The Hall of Fame has separated its Veterans Committee voting into four eras: Early Baseball (1871-1949), Golden Days (1950-1969), Modern Baseball (1970-1987) and Today’s Game (1988 to present), and renamed it the "Eras Committee." One of the reasons for doing this was that the old Vets Committee, on several occasions, didn’t elect anyone to the Hall. The Hall has an induction ceremony every year and the more the merrier is apparently their thought.
So this year the 16-member committee will choose from among 10 names in Today’s Game:
Harold Baines, Albert Belle, Will Clark, Orel Hershiser, Davey Johnson, Mark McGwire, Lou Piniella, John Schuerholz, Bud Selig and George Steinbrenner
Feel free to discuss any of these candidates, but my focus here is going to be on the only man there with a significant Cubs connection, Lou Piniella (Davey Johnson played for the Cubs for a couple of months in 1978, but he’s really not connected to the Cubs in any meaningful way).
This committee is comprised of 16 writers, executives and Hall of Fame players — and despite quite a bit of searching, I can’t seem to find the names of who’s on this year’s committee. All I know is that they’re chosen by the Hall’s board of directors. The committee is supposed to consider the individual’s overall contribution to baseball, which in Piniella’s case would be his 18-year playing career, as well as his 23 years as a major-league manager, the last four of which came managing the Cubs.
Lou’s playing career alone isn’t anywhere near worth Hall consideration. While he was a very good player, posting 1,705 career hits and winning a Rookie of the Year award, he was never anywhere close to the best player in his league or at his position, and was mostly a part-time player after injuries cost him most of his age-31 season. He was a key part of five playoff teams and started for two World Series winners in 1977 and 1978. His top comps on his baseball-reference page include Vic Power, Darin Erstad, Willie Montanez and Garry Maddox -- sounds about right, more players who were very good for a while, but never superstars.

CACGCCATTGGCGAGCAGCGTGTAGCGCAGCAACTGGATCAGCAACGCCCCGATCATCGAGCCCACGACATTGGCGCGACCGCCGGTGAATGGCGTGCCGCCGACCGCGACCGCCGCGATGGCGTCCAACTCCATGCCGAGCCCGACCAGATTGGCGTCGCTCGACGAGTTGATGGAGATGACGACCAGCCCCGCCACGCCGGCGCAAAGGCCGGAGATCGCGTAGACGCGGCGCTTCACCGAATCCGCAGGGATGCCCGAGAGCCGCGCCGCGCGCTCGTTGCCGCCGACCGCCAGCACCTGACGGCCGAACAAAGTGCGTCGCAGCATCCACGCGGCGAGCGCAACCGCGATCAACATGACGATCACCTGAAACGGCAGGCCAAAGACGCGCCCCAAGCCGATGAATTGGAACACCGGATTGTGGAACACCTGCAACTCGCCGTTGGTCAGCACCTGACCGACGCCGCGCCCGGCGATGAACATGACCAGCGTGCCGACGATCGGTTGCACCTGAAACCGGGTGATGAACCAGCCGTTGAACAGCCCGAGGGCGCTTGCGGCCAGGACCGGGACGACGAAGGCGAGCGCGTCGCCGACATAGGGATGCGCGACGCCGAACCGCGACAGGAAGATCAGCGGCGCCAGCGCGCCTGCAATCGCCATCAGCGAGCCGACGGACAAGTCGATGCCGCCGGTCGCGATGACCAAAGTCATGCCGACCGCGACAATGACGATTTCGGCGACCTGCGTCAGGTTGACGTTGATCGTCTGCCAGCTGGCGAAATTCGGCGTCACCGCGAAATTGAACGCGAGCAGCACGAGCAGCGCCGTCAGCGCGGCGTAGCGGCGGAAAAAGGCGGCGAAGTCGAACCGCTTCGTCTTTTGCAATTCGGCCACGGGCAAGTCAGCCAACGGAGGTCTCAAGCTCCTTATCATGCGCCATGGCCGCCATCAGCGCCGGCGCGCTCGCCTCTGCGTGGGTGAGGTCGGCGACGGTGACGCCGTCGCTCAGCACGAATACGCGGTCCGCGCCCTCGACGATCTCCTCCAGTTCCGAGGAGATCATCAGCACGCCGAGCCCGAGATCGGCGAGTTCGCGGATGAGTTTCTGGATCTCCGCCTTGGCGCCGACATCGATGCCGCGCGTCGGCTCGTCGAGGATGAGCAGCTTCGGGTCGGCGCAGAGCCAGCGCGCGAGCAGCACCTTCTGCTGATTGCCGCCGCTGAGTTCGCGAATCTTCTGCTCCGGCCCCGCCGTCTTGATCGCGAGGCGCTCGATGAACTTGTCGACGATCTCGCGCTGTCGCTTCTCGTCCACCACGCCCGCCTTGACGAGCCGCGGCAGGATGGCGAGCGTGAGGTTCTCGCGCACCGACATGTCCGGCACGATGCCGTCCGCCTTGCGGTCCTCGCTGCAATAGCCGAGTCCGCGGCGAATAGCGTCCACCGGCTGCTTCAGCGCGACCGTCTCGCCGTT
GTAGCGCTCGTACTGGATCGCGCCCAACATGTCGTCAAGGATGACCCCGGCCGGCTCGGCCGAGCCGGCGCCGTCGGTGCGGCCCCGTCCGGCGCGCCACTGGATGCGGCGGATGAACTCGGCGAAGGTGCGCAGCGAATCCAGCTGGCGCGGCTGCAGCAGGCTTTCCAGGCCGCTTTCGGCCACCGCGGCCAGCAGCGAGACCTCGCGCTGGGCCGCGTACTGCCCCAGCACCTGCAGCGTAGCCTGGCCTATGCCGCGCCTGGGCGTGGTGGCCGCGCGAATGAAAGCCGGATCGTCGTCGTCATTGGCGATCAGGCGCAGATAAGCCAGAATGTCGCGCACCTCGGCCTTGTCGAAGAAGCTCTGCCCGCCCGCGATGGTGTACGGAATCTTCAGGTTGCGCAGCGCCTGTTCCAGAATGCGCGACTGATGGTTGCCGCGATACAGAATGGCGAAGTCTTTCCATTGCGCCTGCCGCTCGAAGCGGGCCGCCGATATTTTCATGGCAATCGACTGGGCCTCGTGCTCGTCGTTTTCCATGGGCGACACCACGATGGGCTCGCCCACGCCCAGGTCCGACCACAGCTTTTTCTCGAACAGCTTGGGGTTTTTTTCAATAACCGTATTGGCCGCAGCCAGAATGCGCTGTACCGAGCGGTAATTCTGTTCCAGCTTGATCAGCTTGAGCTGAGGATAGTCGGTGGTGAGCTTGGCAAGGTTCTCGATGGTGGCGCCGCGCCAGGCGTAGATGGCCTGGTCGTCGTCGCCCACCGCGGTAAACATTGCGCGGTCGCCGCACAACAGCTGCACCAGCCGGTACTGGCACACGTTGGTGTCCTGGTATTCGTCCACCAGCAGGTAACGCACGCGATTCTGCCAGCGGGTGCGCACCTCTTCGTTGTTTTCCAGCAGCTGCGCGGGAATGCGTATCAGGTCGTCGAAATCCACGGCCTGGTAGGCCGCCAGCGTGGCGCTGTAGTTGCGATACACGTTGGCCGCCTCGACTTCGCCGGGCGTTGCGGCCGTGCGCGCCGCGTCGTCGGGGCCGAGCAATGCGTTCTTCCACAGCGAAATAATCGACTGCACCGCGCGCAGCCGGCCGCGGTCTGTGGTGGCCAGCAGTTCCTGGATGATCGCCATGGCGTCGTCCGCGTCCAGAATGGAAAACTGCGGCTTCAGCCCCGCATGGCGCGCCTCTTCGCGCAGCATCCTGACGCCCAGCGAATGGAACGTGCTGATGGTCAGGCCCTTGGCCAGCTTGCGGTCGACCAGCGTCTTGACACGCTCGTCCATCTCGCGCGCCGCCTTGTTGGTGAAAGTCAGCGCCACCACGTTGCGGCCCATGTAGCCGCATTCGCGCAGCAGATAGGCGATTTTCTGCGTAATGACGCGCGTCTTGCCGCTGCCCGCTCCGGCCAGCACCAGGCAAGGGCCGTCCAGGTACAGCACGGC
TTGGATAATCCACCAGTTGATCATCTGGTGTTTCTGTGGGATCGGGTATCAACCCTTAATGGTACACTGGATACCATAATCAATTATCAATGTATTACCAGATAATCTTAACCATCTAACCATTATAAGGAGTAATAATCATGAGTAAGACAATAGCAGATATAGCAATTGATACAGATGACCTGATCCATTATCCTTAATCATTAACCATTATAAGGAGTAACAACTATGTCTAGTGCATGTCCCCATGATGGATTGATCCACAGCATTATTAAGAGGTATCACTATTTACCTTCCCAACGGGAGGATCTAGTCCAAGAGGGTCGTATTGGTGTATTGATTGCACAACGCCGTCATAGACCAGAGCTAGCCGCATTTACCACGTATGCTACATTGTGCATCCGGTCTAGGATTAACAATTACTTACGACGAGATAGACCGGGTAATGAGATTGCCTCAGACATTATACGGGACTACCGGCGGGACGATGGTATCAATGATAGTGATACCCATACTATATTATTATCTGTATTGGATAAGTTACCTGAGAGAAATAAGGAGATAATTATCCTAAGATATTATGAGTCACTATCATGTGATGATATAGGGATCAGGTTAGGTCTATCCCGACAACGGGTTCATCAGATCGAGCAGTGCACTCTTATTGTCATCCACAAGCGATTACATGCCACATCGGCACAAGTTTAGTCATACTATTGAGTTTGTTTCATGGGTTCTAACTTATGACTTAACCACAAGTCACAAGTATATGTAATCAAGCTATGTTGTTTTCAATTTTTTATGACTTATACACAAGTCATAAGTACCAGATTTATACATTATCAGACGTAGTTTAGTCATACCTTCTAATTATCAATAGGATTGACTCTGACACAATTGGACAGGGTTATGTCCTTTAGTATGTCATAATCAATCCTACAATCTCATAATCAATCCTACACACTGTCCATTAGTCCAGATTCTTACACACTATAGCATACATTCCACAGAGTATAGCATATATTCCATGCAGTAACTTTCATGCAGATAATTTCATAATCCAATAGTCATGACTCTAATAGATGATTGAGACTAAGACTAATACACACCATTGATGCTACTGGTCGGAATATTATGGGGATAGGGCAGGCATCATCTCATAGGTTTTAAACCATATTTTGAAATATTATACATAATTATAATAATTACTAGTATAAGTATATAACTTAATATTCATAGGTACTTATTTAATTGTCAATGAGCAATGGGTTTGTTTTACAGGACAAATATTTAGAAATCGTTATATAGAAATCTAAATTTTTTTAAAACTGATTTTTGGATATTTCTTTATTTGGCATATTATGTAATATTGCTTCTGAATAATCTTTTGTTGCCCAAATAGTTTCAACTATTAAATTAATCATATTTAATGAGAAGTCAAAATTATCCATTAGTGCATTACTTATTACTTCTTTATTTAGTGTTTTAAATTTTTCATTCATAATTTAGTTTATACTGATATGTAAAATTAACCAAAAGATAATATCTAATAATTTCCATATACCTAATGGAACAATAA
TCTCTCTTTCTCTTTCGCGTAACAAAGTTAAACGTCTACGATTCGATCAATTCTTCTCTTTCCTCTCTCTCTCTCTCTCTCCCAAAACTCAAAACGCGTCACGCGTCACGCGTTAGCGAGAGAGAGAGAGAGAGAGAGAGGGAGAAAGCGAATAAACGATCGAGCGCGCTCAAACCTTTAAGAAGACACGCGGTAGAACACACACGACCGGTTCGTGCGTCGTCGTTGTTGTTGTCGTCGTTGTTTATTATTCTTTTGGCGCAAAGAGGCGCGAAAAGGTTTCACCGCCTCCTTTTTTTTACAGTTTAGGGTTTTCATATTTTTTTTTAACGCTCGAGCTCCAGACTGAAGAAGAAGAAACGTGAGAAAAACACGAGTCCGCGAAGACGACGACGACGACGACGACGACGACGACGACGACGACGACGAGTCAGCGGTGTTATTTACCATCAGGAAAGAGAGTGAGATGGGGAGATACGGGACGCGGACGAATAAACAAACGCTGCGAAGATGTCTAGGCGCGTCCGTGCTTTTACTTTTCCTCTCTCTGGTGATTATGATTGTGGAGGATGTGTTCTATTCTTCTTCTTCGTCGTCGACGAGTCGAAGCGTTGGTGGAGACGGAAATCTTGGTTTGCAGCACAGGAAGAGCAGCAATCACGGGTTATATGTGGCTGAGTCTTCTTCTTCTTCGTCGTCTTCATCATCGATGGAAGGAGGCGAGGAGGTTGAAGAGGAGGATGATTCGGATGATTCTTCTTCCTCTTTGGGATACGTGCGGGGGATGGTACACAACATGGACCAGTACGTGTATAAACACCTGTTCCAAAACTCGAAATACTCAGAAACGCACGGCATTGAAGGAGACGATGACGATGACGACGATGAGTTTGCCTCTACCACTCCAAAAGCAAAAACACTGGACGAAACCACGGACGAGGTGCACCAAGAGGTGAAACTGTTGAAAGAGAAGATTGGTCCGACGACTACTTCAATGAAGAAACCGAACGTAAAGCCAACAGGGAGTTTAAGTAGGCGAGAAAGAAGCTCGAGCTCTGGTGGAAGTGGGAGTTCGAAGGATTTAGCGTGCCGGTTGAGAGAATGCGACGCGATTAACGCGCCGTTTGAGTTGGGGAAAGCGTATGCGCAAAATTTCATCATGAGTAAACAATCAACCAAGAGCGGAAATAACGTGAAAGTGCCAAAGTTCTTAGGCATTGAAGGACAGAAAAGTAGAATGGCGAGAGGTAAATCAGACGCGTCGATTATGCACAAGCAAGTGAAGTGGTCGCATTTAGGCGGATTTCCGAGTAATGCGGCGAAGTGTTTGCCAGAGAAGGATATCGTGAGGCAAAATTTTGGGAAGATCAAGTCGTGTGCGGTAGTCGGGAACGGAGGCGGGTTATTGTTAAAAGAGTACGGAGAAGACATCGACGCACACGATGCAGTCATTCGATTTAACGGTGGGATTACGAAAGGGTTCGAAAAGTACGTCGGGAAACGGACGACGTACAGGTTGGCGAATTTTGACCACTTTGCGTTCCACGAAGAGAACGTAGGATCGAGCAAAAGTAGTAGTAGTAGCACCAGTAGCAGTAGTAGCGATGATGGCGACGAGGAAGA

His managing career gives him much more of a Hall case. He managed 23 seasons -- only 12 men managed longer. His 1,835 wins rank 14th all-time, though Bruce Bochy is going to pass him during the 2017 season. Every manager who’s won that many games who’s eligible is in the Hall, except Gene Mauch. (And with three WS titles, Bochy’s a lock for the Hall after he retires.)
There might be the difference. Mauch had an overall losing record as a manager, and just two first-place finishes. He lost both postseason series (1982 Angels, 1986 Angels) in memorable fashion.
Piniella did much better than that — though his overall winning percentage as a manager is just .517, he had seven playoff teams and one World Series winner, the 1990 Reds. Had he been able to win the World Series with the Cubs, I don’t think we’d be having this discussion; I think that alone would have put him in the Hall, as it might down the road for Joe Maddon. Incidentally, the Cubs’ 19th win of 2017 will give Maddon 1,000 for his career.
It’s really, really close, I think. Tommy Lasorda’s in the Hall with fewer wins than Lou, the same number of playoff appearances and one more WS title — and without a significant playing career. Dick Williams -- not as good a player as Lou, and with fewer wins as a manager, but two World Series titles and two other pennants. Whitey Herzog — not much of a playing career, 600 fewer managing wins than Lou, the same number of WS titles, but two more pennants. He’s in.
Dusty Baker is another manager who’s going to pass Lou in career wins next year, and Baker was a better player than Piniella, but with no World Series titles. Does Dusty eventually get into the Hall?
It’s almost a coin flip on Lou whether you think his entire body of work, as player and manager over more than 40 years, gets him in. I’d probably vote for him if I were on the committee. It takes 12 votes from the 16-member committee to elect someone.
Incidentally, this committee is almost certainly going to vote Bud Selig into the Hall. Whether you like Bud or not, and there are reasons for both, he did accomplish one thing: labor peace which made a lot of money for both players and owners.
The Today’s Game Committee will vote on the nominees listed above on Sunday, December 4, as the Winter Meetings kick off. If Lou does gain induction I’ll have more to say about him next week. The Hall’s induction ceremony will be Sunday, July 30, 2017 at 12:30 p.m. CT, televised on MLB Network.